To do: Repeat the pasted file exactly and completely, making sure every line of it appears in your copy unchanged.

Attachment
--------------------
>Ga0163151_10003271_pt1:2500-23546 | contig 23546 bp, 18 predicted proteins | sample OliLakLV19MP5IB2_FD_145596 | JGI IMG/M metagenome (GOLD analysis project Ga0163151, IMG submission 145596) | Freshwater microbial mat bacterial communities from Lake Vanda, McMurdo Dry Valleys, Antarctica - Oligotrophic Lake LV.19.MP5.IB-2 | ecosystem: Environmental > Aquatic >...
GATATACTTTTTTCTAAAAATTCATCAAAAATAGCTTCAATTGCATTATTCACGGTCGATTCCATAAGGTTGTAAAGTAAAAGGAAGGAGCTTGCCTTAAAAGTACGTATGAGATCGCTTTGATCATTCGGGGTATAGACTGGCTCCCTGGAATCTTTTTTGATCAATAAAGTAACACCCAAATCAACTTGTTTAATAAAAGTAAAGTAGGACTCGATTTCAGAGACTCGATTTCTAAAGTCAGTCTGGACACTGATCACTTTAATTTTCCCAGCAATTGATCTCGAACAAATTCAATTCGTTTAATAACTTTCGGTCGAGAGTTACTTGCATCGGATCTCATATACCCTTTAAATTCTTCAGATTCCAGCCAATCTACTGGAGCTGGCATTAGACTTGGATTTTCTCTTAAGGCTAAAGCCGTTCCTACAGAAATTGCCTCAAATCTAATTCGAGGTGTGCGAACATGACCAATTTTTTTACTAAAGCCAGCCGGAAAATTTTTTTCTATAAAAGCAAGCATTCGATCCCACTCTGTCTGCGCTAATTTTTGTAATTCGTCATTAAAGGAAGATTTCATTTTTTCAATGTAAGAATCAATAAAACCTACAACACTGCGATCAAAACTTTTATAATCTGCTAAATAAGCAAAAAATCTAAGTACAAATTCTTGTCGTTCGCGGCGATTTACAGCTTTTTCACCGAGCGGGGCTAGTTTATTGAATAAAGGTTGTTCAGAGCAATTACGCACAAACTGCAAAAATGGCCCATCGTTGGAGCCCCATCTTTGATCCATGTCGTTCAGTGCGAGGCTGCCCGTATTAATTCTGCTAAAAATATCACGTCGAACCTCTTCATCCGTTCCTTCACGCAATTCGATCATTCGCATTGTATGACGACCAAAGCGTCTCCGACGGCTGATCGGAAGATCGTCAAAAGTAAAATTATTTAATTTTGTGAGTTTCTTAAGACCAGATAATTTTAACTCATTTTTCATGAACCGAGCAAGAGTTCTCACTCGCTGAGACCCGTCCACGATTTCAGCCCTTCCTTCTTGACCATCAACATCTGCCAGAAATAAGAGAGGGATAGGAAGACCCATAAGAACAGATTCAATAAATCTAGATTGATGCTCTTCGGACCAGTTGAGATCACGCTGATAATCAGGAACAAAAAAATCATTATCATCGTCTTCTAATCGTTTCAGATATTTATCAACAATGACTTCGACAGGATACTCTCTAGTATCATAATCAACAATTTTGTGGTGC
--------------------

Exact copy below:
>Ga0163151_10003271_pt1:2500-23546 | contig 23546 bp, 18 predicted proteins | sample OliLakLV19MP5IB2_FD_145596 | JGI IMG/M metagenome (GOLD analysis project Ga0163151, IMG submission 145596) | Freshwater microbial mat bacterial communities from Lake Vanda, McMurdo Dry Valleys, Antarctica - Oligotrophic Lake LV.19.MP5.IB-2 | ecosystem: Environmental > Aquatic >...
GATATACTTTTTTCTAAAAATTCATCAAAAATAGCTTCAATTGCATTATTCACGGTCGATTCCATAAGGTTGTAAAGTAAAAGGAAGGAGCTTGCCTTAAAAGTACGTATGAGATCGCTTTGATCATTCGGGGTATAGACTGGCTCCCTGGAATCTTTTTTGATCAATAAAGTAACACCCAAATCAACTTGTTTAATAAAAGTAAAGTAGGACTCGATTTCAGAGACTCGATTTCTAAAGTCAGTCTGGACACTGATCACTTTAATTTTCCCAGCAATTGATCTCGAACAAATTCAATTCGTTTAATAACTTTCGGTCGAGAGTTACTTGCATCGGATCTCATATACCCTTTAAATTCTTCAGATTCCAGCCAATCTACTGGAGCTGGCATTAGACTTGGATTTTCTCTTAAGGCTAAAGCCGTTCCTACAGAAATTGCCTCAAATCTAATTCGAGGTGTGCGAACATGACCAATTTTTTTACTAAAGCCAGCCGGAAAATTTTTTTCTATAAAAGCAAGCATTCGATCCCACTCTGTCTGCGCTAATTTTTGTAATTCGTCATTAAAGGAAGATTTCATTTTTTCAATGTAAGAATCAATAAAACCTACAACACTGCGATCAAAACTTTTATAATCTGCTAAATAAGCAAAAAATCTAAGTACAAATTCTTGTCGTTCGCGGCGATTTACAGCTTTTTCACCGAGCGGGGCTAGTTTATTGAATAAAGGTTGTTCAGAGCAATTACGCACAAACTGCAAAAATGGCCCATCGTTGGAGCCCCATCTTTGATCCATGTCGTTCAGTGCGAGGCTGCCCGTATTAATTCTGCTAAAAATATCACGTCGAACCTCTTCATCCGTTCCTTCACGCAATTCGATCATTCGCATTGTATGACGACCAAAGCGTCTCCGACGGCTGATCGGAAGATCGTCAAAAGTAAAATTATTTAATTTTGTGAGTTTCTTAAGACCAGATAATTTTAACTCATTTTTCATGAACCGAGCAAGAGTTCTCACTCGCTGAGACCCGTCCACGATTTCAGCCCTTCCTTCTTGACCATCAACATCTGCCAGAAATAAGAGAGGGATAGGAAGACCCATAAGAACAGATTCAATAAATCTAGATTGATGCTCTTCGGACCAGTTGAGATCACGCTGATAATCAGGAACAAAAAAATCATTATCATCGTCTTCTAATCGTTTCAGATATTTATCAACAATGACTTCGACAGGATACTCTCTAGTATCATAATCAACAATTTTGTGGTGC